In-Depth: Democratic Policy and Communications Committee (DPCC) Chair and Vice Chair of the House Gun Violence Prevention Task Force David N. Cicilline (D-RI) reintroduced this bill from the 115th Congress to prohibit the sale of firearms to individuals convicted of hate crimes:
“Over and over again we have seen what happens when a convicted white supremacist, white nationalist, or neo-Nazi is able to purchase a gun. This bill closes the Hate Crimes Loophole and makes it much harder for someone to give voice to their hatred in a volley of gunfire. It’s just common sense. If you’ve been convicted of a hate crime, you don’t get to buy a gun. Full stop.”
When he introduced this bill in the 115th Congress, Rep. Cicilline said:
“If you commit a hate crime, you shouldn’t be allowed to own a gun. Period. There is a clear link between these horrific hate crimes and gun violence. We know that those who commit hate crimes become increasingly violent as time goes on. No American family should have to suffer because of this loophole. Let’s disarm hate once and for all.”
Last Congress, Sen. Bob Casey (D-PA), who has sponsored the Senate version of this legislation in both the 115th and 116th Congresses, said:
"If you’ve been convicted of a crime based on hate, you should have zero access to a gun. It’s not complicated. It is time for Congress to step up to the horrors of gun violence. If we care about the safety and security of our communities, it’s imperative that we put measures in place to keep guns out of the wrong hands.”
Chelsea Parsons, Vice President of Gun Violence Prevention at the Center for American Progress, expresses her organization’s support for this legislation:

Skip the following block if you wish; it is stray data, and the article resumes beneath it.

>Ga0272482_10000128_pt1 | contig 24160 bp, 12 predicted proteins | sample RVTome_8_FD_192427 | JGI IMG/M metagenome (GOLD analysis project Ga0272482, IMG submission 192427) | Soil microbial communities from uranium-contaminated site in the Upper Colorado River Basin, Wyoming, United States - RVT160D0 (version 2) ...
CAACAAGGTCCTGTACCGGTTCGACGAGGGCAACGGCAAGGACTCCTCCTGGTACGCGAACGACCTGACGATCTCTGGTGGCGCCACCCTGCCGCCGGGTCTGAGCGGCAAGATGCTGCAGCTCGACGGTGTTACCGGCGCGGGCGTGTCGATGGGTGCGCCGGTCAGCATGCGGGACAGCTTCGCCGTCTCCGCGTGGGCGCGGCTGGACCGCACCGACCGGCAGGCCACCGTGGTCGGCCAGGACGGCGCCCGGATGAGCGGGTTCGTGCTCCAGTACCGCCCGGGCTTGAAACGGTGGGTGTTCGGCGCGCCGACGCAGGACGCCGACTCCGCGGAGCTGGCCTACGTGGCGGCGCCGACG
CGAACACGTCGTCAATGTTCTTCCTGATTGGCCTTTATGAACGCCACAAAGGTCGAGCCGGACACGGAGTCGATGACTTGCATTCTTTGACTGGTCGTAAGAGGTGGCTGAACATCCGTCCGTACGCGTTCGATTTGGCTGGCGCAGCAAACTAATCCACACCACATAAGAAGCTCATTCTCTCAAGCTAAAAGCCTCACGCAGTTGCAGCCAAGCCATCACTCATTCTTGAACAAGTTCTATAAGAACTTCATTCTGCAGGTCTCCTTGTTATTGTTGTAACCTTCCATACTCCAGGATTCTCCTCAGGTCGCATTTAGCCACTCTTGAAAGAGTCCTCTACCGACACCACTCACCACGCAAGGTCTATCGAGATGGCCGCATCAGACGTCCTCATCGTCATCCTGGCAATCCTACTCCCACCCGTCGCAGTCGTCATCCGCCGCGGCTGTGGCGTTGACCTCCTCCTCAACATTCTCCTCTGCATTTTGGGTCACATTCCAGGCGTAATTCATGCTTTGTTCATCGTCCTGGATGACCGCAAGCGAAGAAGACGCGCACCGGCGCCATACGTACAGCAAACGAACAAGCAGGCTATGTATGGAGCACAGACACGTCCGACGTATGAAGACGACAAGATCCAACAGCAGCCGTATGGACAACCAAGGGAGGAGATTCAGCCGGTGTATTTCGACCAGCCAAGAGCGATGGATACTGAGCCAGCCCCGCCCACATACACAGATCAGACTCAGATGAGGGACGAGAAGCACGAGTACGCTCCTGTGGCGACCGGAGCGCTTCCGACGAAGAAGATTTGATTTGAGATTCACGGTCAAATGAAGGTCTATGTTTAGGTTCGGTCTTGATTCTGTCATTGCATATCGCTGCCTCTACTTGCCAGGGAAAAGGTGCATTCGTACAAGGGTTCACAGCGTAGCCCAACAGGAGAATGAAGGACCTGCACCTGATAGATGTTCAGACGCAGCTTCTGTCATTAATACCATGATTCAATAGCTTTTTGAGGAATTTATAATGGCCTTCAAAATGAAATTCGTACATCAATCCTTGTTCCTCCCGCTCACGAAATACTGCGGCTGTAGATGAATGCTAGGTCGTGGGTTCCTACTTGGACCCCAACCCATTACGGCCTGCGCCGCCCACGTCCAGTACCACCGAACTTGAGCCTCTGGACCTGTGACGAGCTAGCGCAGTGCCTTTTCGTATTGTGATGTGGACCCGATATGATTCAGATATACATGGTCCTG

“Hate crimes and acts of violent extremism have a deeply damaging impact not just on the most proximate victims but on the entire community targeted in an attack. Guns are the weapon of choice in far too many of these incidents and their use causes tremendous harm to historically vulnerable communities, both when they are used as instruments of murder and as tools to threaten and intimidate. This bill is a crucial measure to help ensure that individuals with a demonstrated history of hate-fueled criminal conduct do not continue to have easy access to guns.”
Giffords — the gun safety organization led by former Congresswoman Gabrielle Giffords (D-AZ), who was shot during a constituent meeting in Tucson, Arizona in 2011 — has also expressed its support for this bill. Former Rep. Giffords says:
“Our nation’s heart has been broken too many times by hate-fueled acts of violence. It’s led Americans to be afraid that how they pray or who they are is enough for someone to target them. This tragic reality should shake our country to its core. I applaud Senator Casey and Representative Cicilline for standing up to the emboldened forces of hatred and bigotry. Political violence and hate speech have no place in our society. This legislation is a critical step to confronting the realities of hatred in America, and actively working to make it harder for dangerous people fueled by hate to access firearms and murder innocent people.”
The National Rifle Association (NRA) opposes this bill. Its former spokesperson, Dana Loesch, called this legislation “redundant” and claimed that it’d lead to “unconstitutional confiscations” of firearms. In June 2019, she also argued that it would be unconstitutional (however, given that laws prohibiting individuals convicted of violent misdemeanors from buying guns have repeatedly been upheld by the courts, this is doubtful). Loesch also claimed that this proposal is redundant with existing law; however, Media Matters for America notes that only 30 states currently have “misdemeanor hate crime” definitions and only six of those states prevent someone convicted of such a crime from purchasing a firearm.
On the June 10 edition of her NRATV show, “Relentless,” Loesch also suggested that a hate crime definition isn’t actually necessary because “all crime is hate” and argued that lawmakers are trying to create too many classifications of felonies:
“[I]t seems redundant. I mean, you know, hate crime -- all crime is hate, that’s almost an entirely separate issue here, but there is a larger discussion that has been taking place in the country with lawmakers trying to create even more classifications of felonies. I know that there is a crime-a-day account on Twitter that I love to look at every single day. There are so many things that people are doing every day that they don’t even realize or see that they don’t even realize are felonies. If someone commits one of the acts that’s already under law as being so awful that you become ineligible to have a firearm, I mean, doesn’t that really cover it? It seems like he’s kind of creating a redundancy also.”